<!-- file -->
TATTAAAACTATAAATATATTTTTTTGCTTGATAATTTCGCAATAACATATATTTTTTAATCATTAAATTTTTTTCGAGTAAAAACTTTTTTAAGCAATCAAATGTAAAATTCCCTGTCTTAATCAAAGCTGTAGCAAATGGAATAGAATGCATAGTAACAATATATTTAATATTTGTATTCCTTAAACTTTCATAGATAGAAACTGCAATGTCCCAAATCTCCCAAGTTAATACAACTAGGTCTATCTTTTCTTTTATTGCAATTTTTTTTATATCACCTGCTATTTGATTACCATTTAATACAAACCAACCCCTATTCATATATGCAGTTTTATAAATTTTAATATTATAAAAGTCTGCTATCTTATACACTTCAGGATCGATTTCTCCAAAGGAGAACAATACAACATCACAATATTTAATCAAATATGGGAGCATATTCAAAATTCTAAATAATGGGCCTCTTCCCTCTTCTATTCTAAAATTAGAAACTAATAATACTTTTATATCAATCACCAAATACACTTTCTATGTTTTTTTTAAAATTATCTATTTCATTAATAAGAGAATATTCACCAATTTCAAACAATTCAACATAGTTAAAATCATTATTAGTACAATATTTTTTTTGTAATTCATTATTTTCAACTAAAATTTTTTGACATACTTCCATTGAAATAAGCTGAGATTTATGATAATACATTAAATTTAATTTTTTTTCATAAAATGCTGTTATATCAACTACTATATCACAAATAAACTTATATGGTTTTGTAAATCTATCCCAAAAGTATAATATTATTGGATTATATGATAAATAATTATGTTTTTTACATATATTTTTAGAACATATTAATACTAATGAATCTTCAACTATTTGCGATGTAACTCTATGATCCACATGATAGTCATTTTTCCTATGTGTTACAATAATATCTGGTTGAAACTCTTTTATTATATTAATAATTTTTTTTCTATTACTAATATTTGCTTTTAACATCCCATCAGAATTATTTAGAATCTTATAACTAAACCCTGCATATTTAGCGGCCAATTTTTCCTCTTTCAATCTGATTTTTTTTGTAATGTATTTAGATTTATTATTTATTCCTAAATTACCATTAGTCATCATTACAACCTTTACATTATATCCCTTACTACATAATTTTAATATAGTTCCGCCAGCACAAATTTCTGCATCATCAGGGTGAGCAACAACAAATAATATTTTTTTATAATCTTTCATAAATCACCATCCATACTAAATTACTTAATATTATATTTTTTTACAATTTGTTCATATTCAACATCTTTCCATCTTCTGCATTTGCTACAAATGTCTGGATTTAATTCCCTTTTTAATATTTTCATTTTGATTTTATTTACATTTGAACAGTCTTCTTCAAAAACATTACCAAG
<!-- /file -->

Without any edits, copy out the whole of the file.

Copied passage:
TATTAAAACTATAAATATATTTTTTTGCTTGATAATTTCGCAATAACATATATTTTTTAATCATTAAATTTTTTTCGAGTAAAAACTTTTTTAAGCAATCAAATGTAAAATTCCCTGTCTTAATCAAAGCTGTAGCAAATGGAATAGAATGCATAGTAACAATATATTTAATATTTGTATTCCTTAAACTTTCATAGATAGAAACTGCAATGTCCCAAATCTCCCAAGTTAATACAACTAGGTCTATCTTTTCTTTTATTGCAATTTTTTTTATATCACCTGCTATTTGATTACCATTTAATACAAACCAACCCCTATTCATATATGCAGTTTTATAAATTTTAATATTATAAAAGTCTGCTATCTTATACACTTCAGGATCGATTTCTCCAAAGGAGAACAATACAACATCACAATATTTAATCAAATATGGGAGCATATTCAAAATTCTAAATAATGGGCCTCTTCCCTCTTCTATTCTAAAATTAGAAACTAATAATACTTTTATATCAATCACCAAATACACTTTCTATGTTTTTTTTAAAATTATCTATTTCATTAATAAGAGAATATTCACCAATTTCAAACAATTCAACATAGTTAAAATCATTATTAGTACAATATTTTTTTTGTAATTCATTATTTTCAACTAAAATTTTTTGACATACTTCCATTGAAATAAGCTGAGATTTATGATAATACATTAAATTTAATTTTTTTTCATAAAATGCTGTTATATCAACTACTATATCACAAATAAACTTATATGGTTTTGTAAATCTATCCCAAAAGTATAATATTATTGGATTATATGATAAATAATTATGTTTTTTACATATATTTTTAGAACATATTAATACTAATGAATCTTCAACTATTTGCGATGTAACTCTATGATCCACATGATAGTCATTTTTCCTATGTGTTACAATAATATCTGGTTGAAACTCTTTTATTATATTAATAATTTTTTTTCTATTACTAATATTTGCTTTTAACATCCCATCAGAATTATTTAGAATCTTATAACTAAACCCTGCATATTTAGCGGCCAATTTTTCCTCTTTCAATCTGATTTTTTTTGTAATGTATTTAGATTTATTATTTATTCCTAAATTACCATTAGTCATCATTACAACCTTTACATTATATCCCTTACTACATAATTTTAATATAGTTCCGCCAGCACAAATTTCTGCATCATCAGGGTGAGCAACAACAAATAATATTTTTTTATAATCTTTCATAAATCACCATCCATACTAAATTACTTAATATTATATTTTTTTACAATTTGTTCATATTCAACATCTTTCCATCTTCTGCATTTGCTACAAATGTCTGGATTTAATTCCCTTTTTAATATTTTCATTTTGATTTTATTTACATTTGAACAGTCTTCTTCAAAAACATTACCAAG